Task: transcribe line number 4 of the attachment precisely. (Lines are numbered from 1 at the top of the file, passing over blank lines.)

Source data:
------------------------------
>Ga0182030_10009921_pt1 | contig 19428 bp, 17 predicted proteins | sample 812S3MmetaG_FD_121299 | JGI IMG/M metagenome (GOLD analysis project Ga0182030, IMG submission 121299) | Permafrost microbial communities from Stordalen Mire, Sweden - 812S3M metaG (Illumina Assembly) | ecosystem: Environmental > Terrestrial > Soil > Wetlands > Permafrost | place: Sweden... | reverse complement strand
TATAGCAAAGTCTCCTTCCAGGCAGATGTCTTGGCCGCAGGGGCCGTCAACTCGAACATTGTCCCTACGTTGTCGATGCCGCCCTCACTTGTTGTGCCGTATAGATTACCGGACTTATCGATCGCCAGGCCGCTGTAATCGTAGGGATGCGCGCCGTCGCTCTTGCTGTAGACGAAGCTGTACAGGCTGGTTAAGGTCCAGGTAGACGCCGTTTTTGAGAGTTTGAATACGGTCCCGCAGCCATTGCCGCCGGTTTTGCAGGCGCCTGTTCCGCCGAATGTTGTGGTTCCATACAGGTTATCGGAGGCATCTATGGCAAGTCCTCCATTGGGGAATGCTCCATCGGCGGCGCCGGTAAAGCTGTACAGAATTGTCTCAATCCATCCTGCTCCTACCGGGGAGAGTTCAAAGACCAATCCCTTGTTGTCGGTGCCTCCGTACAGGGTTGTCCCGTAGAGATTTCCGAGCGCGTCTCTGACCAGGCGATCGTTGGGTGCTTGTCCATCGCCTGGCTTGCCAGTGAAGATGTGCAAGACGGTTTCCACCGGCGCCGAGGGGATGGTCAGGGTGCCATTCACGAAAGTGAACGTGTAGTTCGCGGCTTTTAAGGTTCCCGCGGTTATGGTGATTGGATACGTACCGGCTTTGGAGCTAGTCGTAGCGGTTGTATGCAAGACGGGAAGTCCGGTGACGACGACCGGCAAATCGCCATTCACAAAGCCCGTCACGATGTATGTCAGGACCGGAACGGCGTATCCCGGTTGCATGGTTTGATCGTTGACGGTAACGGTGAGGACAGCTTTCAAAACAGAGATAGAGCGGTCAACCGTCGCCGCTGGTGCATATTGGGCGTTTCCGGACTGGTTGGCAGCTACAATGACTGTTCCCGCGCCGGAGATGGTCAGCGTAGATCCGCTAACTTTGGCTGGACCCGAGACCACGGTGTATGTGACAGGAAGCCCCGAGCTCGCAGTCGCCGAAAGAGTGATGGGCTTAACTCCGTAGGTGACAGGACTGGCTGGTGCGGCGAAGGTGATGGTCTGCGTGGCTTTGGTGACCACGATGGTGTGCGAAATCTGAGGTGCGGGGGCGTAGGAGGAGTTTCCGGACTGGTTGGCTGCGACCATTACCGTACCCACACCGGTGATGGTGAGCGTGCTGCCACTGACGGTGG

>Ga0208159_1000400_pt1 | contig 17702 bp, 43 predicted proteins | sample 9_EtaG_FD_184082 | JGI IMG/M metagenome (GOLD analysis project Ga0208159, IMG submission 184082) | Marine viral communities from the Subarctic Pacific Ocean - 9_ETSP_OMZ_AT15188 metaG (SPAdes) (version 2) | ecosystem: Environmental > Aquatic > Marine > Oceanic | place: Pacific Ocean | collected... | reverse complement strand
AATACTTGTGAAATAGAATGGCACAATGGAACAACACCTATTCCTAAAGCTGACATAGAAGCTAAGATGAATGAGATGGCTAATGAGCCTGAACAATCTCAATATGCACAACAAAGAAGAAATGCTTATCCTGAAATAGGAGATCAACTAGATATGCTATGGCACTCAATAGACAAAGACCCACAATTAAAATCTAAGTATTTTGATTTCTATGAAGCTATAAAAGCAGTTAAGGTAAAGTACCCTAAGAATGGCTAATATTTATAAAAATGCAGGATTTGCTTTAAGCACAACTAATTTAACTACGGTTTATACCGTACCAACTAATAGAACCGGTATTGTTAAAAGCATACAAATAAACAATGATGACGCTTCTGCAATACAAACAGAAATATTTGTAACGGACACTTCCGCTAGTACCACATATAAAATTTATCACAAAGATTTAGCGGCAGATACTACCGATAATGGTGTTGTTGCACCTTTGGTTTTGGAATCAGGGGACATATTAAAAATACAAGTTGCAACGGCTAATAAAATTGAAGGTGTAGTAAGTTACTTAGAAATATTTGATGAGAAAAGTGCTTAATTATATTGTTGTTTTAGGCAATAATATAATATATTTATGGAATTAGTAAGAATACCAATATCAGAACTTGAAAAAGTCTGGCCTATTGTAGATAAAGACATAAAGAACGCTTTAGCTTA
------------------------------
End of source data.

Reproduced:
AATACTTGTGAAATAGAATGGCACAATGGAACAACACCTATTCCTAAAGCTGACATAGAAGCTAAGATGAATGAGATGGCTAATGAGCCTGAACAATCTCAATATGCACAACAAAGAAGAAATGCTTATCCTGAAATAGGAGATCAACTAGATATGCTATGGCACTCAATAGACAAAGACCCACAATTAAAATCTAAGTATTTTGATTTCTATGAAGCTATAAAAGCAGTTAAGGTAAAGTACCCTAAGAATGGCTAATATTTATAAAAATGCAGGATTTGCTTTAAGCACAACTAATTTAACTACGGTTTATACCGTACCAACTAATAGAACCGGTATTGTTAAAAGCATACAAATAAACAATGATGACGCTTCTGCAATACAAACAGAAATATTTGTAACGGACACTTCCGCTAGTACCACATATAAAATTTATCACAAAGATTTAGCGGCAGATACTACCGATAATGGTGTTGTTGCACCTTTGGTTTTGGAATCAGGGGACATATTAAAAATACAAGTTGCAACGGCTAATAAAATTGAAGGTGTAGTAAGTTACTTAGAAATATTTGATGAGAAAAGTGCTTAATTATATTGTTGTTTTAGGCAATAATATAATATATTTATGGAATTAGTAAGAATACCAATATCAGAACTTGAAAAAGTCTGGCCTATTGTAGATAAAGACATAAAGAACGCTTTAGCTTA